The exciter ceiling relay shown in the protective circuit diagram of Figure 9-57 is a thermal operated relay. It operates whenever the exciter field current increases enough to be dangerous to the operation of the alternator. If at any time the alternator becomes loaded too heavily, either by a short circuit on the line or by the alternator becoming inoperative, the exciter voltage increases to supply the heavy alternator load, and the thermal ceiling relay closes the contacts between the dc bus and the trip coil. This opens the exciter field and, at the same time, disconnects the alternator from the line.
The differential current protection relay is much simpler in operation than its name indicates. It is designed to protect the alternator from internal shorts between phases or to ground. As long as there is the same amount of current in each phase going into the alternator as coming out, the differential relay does not operate, no matter how heavy or light these currents may be. However, if a short occurs within the alternator in any one phase, there is a difference in current through the lines; the relay operates, closing the circuit to the exciter trip coil, which, in turn, closes the circuit to the trip coil of the main line circuit breakers. The location of components in a typical relay is shown in figure 9-58.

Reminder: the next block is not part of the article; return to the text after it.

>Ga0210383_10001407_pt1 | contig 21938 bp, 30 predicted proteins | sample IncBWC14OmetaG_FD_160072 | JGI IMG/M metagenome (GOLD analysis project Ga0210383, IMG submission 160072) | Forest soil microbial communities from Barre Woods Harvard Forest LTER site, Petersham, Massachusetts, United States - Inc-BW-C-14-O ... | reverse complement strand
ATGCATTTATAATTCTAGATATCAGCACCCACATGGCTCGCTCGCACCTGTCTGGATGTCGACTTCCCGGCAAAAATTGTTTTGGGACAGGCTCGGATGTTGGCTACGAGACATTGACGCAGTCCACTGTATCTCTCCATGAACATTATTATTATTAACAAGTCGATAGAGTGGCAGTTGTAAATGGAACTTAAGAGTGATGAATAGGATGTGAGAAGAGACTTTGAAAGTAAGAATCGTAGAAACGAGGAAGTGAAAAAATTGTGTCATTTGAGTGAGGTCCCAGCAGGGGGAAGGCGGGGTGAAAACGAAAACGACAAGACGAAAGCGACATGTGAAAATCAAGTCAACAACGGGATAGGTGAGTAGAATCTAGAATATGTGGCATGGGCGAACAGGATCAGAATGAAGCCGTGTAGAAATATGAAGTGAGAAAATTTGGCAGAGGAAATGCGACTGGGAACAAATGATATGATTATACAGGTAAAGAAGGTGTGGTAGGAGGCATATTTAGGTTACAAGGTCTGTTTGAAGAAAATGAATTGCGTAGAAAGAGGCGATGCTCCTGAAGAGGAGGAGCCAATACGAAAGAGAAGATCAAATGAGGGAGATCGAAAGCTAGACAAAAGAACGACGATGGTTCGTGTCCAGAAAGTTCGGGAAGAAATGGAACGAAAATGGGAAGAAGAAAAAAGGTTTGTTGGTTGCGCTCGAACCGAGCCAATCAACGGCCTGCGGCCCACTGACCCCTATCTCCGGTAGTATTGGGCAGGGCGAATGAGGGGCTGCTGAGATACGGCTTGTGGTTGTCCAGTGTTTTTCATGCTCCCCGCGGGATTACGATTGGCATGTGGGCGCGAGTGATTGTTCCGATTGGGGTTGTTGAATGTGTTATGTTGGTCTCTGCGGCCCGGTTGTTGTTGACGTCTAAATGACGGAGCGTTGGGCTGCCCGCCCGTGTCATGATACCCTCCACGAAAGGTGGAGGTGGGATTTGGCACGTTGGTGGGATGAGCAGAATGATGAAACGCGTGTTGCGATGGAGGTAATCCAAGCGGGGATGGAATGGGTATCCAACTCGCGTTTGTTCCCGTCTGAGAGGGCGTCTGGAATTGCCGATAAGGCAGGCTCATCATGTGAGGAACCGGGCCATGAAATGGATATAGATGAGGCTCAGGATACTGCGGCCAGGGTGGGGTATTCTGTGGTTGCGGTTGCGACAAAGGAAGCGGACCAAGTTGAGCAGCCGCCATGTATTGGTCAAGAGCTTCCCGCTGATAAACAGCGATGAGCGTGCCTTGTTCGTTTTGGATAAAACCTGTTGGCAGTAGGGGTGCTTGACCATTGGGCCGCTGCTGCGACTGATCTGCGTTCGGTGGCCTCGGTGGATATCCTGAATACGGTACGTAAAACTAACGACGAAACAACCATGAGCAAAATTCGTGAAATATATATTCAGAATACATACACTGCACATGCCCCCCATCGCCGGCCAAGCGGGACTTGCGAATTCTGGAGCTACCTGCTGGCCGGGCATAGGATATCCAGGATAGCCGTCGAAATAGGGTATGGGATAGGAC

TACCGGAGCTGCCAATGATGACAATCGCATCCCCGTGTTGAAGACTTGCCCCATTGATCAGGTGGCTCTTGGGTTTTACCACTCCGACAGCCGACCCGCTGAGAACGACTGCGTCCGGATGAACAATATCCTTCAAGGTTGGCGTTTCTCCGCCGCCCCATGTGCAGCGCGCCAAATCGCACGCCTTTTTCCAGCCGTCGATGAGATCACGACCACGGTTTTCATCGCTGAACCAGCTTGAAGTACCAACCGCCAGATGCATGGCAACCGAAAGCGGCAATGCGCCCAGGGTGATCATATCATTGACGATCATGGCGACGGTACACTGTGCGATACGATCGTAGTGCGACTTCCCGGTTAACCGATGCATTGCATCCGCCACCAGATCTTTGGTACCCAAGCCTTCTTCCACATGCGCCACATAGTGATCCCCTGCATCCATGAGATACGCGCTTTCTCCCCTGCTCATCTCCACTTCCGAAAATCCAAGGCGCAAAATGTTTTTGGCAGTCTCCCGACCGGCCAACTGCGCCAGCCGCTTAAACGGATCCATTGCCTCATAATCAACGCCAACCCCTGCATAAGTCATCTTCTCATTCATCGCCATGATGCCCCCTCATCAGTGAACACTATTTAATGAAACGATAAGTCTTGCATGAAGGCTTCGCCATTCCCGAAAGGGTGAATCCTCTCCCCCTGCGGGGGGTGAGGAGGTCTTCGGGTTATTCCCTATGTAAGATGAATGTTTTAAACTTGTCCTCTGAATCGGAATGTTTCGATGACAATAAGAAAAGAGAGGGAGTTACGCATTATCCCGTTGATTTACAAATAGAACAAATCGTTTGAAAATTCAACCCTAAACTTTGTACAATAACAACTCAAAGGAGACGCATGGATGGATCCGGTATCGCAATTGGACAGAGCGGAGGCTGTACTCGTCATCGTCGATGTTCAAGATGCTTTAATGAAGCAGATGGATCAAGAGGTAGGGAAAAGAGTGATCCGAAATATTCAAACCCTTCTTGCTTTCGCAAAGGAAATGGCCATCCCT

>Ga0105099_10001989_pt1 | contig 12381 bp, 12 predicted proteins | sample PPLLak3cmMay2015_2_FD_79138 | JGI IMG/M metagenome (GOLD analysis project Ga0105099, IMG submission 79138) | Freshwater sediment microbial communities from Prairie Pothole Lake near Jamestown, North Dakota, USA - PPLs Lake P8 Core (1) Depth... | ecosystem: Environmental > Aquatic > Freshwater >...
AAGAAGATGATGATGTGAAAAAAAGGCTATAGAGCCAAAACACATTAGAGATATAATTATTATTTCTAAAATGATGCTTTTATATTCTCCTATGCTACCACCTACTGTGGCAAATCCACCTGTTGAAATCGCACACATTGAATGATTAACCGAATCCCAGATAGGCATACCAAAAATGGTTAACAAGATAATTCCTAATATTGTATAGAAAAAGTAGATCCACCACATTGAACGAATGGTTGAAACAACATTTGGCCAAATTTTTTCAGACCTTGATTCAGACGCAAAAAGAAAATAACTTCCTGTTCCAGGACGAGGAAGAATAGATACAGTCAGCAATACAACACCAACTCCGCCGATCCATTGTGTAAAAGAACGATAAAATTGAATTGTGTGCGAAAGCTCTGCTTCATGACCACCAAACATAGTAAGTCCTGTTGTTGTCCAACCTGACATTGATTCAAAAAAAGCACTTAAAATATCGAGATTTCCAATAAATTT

The two leads from each phase of the alternator are passed through the doughnut-like holes in the relay and act as the primaries of the current transformers. As the current flows in opposite directions in the two leads through each hole, their magnetic fields are canceled and no current flows in the current transformer secondary, which energizes the relay. The relay does not operate until a fault occurs that unbalances the currents in these two conductors and causes current to flow in the current transformer secondary. Failure of the differential current relay would be backed up by the exciter protection relay. Fast clearing of internal faults reduces danger from fire and also reduces system disturbances when the alternators are paralleled improperly. A time delay action in the exciter protection relay allows overexcitation for short intervals in order to supply dc voltage for clearing faults and for brief demands for current beyond the capacity of the alternator. It also opens the main breaker and drops the alternator excitation when other protective devices fail.